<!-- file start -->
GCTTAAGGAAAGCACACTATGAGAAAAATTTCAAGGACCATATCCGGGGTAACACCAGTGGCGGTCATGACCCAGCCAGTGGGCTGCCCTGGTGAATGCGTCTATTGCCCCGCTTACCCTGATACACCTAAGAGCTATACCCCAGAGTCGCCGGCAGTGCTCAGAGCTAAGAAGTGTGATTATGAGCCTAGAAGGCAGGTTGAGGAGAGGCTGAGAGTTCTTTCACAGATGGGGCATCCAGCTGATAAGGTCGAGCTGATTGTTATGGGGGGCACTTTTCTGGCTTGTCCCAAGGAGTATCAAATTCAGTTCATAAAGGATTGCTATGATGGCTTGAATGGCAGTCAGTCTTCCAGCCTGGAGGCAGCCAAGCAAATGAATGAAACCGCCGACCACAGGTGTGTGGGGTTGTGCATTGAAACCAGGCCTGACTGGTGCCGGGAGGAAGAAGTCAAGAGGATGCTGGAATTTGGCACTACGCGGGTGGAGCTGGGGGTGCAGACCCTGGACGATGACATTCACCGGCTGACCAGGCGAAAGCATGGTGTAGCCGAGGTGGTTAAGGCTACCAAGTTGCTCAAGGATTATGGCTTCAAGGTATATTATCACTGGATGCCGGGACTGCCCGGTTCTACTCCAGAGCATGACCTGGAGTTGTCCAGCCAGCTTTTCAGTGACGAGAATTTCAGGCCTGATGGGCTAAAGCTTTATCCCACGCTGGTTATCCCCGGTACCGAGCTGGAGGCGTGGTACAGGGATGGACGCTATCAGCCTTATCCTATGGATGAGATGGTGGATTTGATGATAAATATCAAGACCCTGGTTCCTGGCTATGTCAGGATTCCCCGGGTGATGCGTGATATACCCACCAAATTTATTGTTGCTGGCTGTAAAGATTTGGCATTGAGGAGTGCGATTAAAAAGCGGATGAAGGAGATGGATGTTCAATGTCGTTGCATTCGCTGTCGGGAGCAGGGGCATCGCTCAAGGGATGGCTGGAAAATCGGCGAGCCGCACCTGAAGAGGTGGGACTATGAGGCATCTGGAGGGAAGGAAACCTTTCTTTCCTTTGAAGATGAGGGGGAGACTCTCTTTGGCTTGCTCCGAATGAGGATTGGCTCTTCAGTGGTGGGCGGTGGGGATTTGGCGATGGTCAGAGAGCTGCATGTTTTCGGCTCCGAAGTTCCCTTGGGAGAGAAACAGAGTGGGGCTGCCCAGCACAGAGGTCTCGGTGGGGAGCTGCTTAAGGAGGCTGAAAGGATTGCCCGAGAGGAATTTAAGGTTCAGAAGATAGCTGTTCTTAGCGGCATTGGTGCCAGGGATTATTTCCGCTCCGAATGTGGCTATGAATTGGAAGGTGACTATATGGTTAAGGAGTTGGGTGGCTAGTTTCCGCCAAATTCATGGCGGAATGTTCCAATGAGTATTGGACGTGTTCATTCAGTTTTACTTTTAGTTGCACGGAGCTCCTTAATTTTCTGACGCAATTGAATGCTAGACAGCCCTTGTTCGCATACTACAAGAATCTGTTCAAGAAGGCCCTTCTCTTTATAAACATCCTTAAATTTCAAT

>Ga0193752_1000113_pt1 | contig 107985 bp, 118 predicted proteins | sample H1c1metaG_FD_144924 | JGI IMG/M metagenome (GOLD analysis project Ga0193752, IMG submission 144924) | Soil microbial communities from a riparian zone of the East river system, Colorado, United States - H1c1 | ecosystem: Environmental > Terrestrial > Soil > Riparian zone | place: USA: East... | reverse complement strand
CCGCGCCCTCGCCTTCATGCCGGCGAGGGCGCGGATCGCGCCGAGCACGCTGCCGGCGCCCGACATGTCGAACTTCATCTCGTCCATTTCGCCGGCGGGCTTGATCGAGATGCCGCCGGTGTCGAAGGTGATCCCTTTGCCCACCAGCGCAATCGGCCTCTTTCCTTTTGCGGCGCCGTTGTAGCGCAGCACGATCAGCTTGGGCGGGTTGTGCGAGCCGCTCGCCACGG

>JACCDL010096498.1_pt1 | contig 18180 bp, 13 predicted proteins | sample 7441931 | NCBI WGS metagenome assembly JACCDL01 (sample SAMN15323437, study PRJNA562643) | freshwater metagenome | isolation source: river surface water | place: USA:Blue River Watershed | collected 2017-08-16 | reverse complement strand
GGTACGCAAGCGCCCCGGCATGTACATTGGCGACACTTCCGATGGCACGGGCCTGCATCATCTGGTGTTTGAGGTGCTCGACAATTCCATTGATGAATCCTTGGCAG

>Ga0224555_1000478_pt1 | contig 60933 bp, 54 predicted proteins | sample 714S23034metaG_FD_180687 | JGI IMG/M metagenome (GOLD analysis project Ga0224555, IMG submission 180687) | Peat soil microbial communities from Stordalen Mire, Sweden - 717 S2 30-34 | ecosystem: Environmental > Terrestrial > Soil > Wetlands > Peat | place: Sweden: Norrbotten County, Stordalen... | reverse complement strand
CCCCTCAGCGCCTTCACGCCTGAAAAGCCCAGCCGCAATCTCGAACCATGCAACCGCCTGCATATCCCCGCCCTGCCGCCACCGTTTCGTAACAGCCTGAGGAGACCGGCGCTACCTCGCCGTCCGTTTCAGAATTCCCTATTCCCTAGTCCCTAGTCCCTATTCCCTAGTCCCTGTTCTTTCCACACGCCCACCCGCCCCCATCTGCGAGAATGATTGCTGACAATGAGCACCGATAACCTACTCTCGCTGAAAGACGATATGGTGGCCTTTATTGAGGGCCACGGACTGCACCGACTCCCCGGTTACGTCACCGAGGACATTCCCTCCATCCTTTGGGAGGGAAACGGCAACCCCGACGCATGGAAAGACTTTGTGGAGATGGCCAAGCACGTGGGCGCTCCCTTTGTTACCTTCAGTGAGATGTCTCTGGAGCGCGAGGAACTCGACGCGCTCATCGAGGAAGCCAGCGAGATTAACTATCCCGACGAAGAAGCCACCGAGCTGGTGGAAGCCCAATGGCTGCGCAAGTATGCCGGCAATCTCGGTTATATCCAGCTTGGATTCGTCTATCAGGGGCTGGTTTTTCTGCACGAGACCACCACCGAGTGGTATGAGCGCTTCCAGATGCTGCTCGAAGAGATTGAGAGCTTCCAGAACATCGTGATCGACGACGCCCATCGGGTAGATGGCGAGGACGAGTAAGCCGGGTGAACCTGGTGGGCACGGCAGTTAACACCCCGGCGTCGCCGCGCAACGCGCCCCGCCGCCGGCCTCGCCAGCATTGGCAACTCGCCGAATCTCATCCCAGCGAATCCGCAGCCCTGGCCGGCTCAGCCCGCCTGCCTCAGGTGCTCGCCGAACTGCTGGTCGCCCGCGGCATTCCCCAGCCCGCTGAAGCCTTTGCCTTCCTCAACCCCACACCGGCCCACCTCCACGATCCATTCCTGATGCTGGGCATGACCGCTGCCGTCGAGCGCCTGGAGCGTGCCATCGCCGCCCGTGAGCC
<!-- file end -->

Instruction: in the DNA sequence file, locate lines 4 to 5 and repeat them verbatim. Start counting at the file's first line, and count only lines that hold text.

>JACCDL010096498.1_pt1 | contig 18180 bp, 13 predicted proteins | sample 7441931 | NCBI WGS metagenome assembly JACCDL01 (sample SAMN15323437, study PRJNA562643) | freshwater metagenome | isolation source: river surface water | place: USA:Blue River Watershed | collected 2017-08-16 | reverse complement strand
GGTACGCAAGCGCCCCGGCATGTACATTGGCGACACTTCCGATGGCACGGGCCTGCATCATCTGGTGTTTGAGGTGCTCGACAATTCCATTGATGAATCCTTGGCAG